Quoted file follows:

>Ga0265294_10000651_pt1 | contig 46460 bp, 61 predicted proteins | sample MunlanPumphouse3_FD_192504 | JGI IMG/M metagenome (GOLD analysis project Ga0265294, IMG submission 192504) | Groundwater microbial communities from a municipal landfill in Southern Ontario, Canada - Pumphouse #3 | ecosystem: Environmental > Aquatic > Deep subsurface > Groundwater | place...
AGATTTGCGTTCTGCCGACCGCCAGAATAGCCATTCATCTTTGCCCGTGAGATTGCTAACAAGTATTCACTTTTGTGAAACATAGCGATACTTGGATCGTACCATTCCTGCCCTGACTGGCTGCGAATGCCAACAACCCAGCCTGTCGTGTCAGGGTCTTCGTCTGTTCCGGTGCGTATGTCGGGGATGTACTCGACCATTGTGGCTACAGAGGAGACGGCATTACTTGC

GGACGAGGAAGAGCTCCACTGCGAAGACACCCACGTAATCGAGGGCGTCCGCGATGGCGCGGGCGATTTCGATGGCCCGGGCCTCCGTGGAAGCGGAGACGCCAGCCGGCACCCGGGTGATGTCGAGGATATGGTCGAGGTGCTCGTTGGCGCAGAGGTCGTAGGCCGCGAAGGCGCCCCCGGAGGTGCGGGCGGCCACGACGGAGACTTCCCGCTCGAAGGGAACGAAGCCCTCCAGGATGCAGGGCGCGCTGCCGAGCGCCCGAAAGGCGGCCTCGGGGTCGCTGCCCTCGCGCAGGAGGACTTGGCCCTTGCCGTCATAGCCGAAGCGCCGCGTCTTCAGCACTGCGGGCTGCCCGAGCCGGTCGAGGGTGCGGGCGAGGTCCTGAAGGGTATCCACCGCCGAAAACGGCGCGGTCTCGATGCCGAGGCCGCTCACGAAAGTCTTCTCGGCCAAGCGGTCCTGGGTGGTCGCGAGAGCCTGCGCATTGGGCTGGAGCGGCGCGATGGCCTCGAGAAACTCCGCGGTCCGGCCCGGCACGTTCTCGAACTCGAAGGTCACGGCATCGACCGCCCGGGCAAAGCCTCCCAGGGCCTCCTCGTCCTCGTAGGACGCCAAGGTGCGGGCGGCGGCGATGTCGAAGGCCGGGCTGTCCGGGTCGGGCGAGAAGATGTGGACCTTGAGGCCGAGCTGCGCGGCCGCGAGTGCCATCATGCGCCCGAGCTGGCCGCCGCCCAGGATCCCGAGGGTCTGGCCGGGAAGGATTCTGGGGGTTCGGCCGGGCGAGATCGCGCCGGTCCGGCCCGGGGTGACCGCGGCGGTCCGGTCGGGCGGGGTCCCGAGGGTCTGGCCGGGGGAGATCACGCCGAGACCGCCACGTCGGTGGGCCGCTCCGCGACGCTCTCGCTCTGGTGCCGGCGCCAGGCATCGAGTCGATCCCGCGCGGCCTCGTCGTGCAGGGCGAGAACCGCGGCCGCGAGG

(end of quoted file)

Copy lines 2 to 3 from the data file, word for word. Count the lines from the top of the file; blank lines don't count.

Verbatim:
AGATTTGCGTTCTGCCGACCGCCAGAATAGCCATTCATCTTTGCCCGTGAGATTGCTAACAAGTATTCACTTTTGTGAAACATAGCGATACTTGGATCGTACCATTCCTGCCCTGACTGGCTGCGAATGCCAACAACCCAGCCTGTCGTGTCAGGGTCTTCGTCTGTTCCGGTGCGTATGTCGGGGATGTACTCGACCATTGTGGCTACAGAGGAGACGGCATTACTTGC

GGACGAGGAAGAGCTCCACTGCGAAGACACCCACGTAATCGAGGGCGTCCGCGATGGCGCGGGCGATTTCGATGGCCCGGGCCTCCGTGGAAGCGGAGACGCCAGCCGGCACCCGGGTGATGTCGAGGATATGGTCGAGGTGCTCGTTGGCGCAGAGGTCGTAGGCCGCGAAGGCGCCCCCGGAGGTGCGGGCGGCCACGACGGAGACTTCCCGCTCGAAGGGAACGAAGCCCTCCAGGATGCAGGGCGCGCTGCCGAGCGCCCGAAAGGCGGCCTCGGGGTCGCTGCCCTCGCGCAGGAGGACTTGGCCCTTGCCGTCATAGCCGAAGCGCCGCGTCTTCAGCACTGCGGGCTGCCCGAGCCGGTCGAGGGTGCGGGCGAGGTCCTGAAGGGTATCCACCGCCGAAAACGGCGCGGTCTCGATGCCGAGGCCGCTCACGAAAGTCTTCTCGGCCAAGCGGTCCTGGGTGGTCGCGAGAGCCTGCGCATTGGGCTGGAGCGGCGCGATGGCCTCGAGAAACTCCGCGGTCCGGCCCGGCACGTTCTCGAACTCGAAGGTCACGGCATCGACCGCCCGGGCAAAGCCTCCCAGGGCCTCCTCGTCCTCGTAGGACGCCAAGGTGCGGGCGGCGGCGATGTCGAAGGCCGGGCTGTCCGGGTCGGGCGAGAAGATGTGGACCTTGAGGCCGAGCTGCGCGGCCGCGAGTGCCATCATGCGCCCGAGCTGGCCGCCGCCCAGGATCCCGAGGGTCTGGCCGGGAAGGATTCTGGGGGTTCGGCCGGGCGAGATCGCGCCGGTCCGGCCCGGGGTGACCGCGGCGGTCCGGTCGGGCGGGGTCCCGAGGGTCTGGCCGGGGGAGATCACGCCGAGACCGCCACGTCGGTGGGCCGCTCCGCGACGCTCTCGCTCTGGTGCCGGCGCCAGGCATCGAGTCGATCCCGCGCGGCCTCGTCGTGCAGGGCGAGAACCGCGGCCGCGAGG